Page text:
RECIFE, Brazil — Losses aren’t supposed to feel this good. In sports the verdict is usually spelled out in giant numerals, distinct and resolute. And there was certainly nothing ambiguous about Thursday’s final score: Germany 1, United States 0. But no sooner had the game ended than the narrative received a red, white and blue-colored plot twist.

The Germans won but the U.S. celebrated.

Once the thousands of rain-soaked fans learned Ghana was eliminated from World Cup play and the United States would kick another ball, the celebration began in earnest.

“U.S.A.! U.S.A.!” they chanted from every corner of Arena Pernambuco.

In Washington’s Dupont Circle, thousands joined in. And in Chicago’s Grant Park, and in New York’s Times Square, too.

“It’s pretty weird,” admitted an elated Omar Gonzalez, the U.S. defender who’s playing in his first World Cup.

The weirdness, which hinged on Portugal’s 2-1 win over Ghana in Brasilia, ensured the United States would finish the final day of first-round play with the second-best mark in Group G – the so-called “Group of Death” because of the pedigreed competition. The Americans will move on to the do-or-die Round of 16, where they will face Belgium on Tuesday. The loser goes home; the winner heads to the quarterfinals.

“Now we really get started,” said Jurgen Klinsmann, the German-born American coach. “Now we can put this behind us, the whole group phase. The knockout stage is a completely different ballgame.”

The American fans who traveled here persevered through an all-day storm, flooded city streets and an exasperating scoring drought. But suddenly, as play came to a halt, none of that mattered. They bounced, waved flags, swung scarves. They chanted and sang, and cheered themselves hoarse.

The stakes couldn’t have been higher. After beating Ghana and playing Portugal to a tie earlier in the tournament, the Americans knew a win or draw was needed Thursday to advance. As it turned out a loss was enough, too.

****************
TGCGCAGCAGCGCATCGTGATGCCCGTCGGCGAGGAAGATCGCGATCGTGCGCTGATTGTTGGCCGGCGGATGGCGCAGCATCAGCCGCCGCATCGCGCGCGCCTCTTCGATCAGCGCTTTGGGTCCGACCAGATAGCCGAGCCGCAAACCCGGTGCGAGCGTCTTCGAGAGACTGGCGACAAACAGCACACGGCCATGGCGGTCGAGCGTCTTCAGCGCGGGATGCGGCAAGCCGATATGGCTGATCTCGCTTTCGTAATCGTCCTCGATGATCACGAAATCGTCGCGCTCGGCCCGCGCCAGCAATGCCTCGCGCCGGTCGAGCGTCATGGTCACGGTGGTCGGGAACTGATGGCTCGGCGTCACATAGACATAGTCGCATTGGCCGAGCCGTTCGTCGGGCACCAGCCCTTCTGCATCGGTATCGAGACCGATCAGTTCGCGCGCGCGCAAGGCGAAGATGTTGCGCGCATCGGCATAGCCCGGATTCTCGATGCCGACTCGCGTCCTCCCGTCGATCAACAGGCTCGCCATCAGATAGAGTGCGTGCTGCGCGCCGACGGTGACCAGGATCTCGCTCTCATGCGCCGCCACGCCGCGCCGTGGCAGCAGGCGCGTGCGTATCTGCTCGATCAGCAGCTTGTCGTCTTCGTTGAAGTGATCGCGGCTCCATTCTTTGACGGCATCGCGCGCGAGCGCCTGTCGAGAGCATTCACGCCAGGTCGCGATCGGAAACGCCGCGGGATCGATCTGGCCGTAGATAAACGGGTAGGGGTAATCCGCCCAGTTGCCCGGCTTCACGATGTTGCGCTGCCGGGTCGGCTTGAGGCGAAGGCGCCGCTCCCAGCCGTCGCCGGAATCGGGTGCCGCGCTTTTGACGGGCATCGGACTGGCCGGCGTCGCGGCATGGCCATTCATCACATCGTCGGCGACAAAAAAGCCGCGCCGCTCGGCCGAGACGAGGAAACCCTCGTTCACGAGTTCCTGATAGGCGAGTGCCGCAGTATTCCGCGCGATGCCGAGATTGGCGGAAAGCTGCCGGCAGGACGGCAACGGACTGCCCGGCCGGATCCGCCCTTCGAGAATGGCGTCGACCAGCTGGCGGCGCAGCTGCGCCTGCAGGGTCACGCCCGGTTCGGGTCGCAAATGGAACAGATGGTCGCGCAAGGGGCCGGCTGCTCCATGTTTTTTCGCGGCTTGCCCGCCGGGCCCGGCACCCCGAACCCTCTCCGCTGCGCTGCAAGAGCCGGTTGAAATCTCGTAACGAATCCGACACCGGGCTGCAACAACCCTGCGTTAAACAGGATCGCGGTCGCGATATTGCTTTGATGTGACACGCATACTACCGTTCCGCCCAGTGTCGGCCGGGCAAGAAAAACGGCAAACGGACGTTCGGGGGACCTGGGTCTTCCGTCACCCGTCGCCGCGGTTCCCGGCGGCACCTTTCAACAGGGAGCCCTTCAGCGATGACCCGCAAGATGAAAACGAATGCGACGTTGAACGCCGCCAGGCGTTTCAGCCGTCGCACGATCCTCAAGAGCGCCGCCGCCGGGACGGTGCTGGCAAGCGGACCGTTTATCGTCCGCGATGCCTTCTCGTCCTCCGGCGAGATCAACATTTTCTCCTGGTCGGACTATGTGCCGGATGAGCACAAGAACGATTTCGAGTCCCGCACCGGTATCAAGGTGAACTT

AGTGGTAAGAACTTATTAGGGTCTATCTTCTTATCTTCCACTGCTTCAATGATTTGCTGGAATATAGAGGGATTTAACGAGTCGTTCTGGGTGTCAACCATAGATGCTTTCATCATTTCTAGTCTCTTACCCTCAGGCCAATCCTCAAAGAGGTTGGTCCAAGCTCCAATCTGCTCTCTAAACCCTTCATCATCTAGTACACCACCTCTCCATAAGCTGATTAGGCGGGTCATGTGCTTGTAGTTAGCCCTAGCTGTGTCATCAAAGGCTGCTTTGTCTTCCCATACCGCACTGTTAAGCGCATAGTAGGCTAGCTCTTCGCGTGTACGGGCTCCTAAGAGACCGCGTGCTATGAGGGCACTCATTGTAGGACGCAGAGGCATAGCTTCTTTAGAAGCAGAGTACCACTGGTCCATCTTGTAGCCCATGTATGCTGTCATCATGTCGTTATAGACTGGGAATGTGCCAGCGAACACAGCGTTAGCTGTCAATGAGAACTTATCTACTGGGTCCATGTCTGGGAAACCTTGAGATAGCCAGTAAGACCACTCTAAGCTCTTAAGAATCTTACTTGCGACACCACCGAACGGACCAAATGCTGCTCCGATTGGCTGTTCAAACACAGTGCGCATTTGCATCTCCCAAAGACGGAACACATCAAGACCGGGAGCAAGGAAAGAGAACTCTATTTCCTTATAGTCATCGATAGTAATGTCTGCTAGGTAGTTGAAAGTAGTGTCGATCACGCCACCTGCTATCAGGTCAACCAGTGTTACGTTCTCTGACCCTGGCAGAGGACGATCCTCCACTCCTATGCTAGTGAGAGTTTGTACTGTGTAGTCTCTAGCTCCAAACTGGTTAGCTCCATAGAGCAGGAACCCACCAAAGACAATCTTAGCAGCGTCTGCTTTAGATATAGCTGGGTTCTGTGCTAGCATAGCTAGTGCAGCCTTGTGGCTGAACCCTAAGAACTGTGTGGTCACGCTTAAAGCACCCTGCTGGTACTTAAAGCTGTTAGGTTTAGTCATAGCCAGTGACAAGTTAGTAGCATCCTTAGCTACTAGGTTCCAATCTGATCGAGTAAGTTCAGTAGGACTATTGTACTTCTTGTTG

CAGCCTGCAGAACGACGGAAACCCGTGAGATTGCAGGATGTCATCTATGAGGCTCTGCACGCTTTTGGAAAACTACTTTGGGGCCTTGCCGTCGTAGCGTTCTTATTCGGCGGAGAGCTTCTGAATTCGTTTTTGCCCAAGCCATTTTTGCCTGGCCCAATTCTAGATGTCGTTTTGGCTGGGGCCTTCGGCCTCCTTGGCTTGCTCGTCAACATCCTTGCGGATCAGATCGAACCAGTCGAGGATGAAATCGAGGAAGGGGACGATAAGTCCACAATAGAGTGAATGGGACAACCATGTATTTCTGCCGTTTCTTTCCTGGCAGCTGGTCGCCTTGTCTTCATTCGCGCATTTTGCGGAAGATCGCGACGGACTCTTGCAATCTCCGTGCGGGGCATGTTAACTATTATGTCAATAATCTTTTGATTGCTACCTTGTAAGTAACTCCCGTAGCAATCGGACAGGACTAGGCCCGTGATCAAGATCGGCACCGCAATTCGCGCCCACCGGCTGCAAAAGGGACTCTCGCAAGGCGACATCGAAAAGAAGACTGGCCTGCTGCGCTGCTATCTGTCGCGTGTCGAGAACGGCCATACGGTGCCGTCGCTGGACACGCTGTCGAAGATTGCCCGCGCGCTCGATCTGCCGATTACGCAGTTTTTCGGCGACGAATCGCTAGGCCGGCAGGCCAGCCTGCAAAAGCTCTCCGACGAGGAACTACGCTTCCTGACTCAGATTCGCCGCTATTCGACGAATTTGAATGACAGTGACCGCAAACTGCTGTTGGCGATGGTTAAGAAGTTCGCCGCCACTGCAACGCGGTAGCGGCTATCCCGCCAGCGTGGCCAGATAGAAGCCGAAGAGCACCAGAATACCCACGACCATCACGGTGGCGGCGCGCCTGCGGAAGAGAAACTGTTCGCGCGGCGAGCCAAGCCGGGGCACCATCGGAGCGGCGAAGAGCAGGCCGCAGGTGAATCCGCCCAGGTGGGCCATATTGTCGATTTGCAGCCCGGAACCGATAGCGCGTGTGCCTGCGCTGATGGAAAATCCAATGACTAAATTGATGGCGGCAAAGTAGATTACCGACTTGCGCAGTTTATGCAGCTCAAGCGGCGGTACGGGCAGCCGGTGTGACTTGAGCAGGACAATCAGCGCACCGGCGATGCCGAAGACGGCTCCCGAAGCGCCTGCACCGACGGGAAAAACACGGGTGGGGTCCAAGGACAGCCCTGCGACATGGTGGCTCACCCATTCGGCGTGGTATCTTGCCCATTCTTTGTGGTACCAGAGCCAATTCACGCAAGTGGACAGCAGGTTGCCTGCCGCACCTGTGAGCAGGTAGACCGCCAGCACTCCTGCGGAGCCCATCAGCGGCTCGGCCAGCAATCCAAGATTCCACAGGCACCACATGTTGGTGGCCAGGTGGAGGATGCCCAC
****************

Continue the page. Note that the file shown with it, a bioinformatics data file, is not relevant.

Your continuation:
“We didn’t qualify just because of this game,” defender Matt Besler said. “We qualified because of all three of the games. All three mattered and we did enough to advance.”

Sunil Gulati, president of the U.S. Soccer Federation, called it the biggest game the United States has ever played “because the country was paying attention in a way that it’s never paid attention,” he said.

Back in the States, business came to a halt as employees gathered in break rooms and huddled around television sets. Many others left work early, settling into bar stools or living-room couches. In fact, one day earlier Klinsmann encouraged fans to skip work, sending an excuse note via Twitter for fans to deliver to bosses.

The tournament occurs only once every four years, and though the United States has found modicum levels of success before, television ratings and American interest have hit new levels. This marks the second straight World Cup that the United States reached the Round of 16, and though the team is certainly no favorite to compete for the title, the way it battled through a difficult group despite missing injured striker Jozy Altidore the past two games has captured the imagination of fans of all levels.

“It’s extraordinarily important that we get four, five, six days and hopefully more of intense interest in the United States,” Gulati said.

The Americans failed to mount many offensive opportunities, something that will have to change against Belgium.

“We all understand that we’re gonna have to play better,” Besler said.

While the Americans knew they controlled their own fate and could advance with at least a tie, players said they tried to avoid hearing updates on the Portugal-Ghana game.Klinsmann said he received an update shortly after Portugal scored its second goal, but most players said they didn’t learn of their good fortune until after the loss. Exhausted and soaked, they were able to enjoy a tired on-field celebration.

“I think all three games took a little bit of a toll on everybody,” Besler said.

But they advanced and that means U.S. soccer fans have reason to keep their red, white and blue paraphernalia handy.

The U.S. team might have lost, but the sport and its passionate fans scored a big win.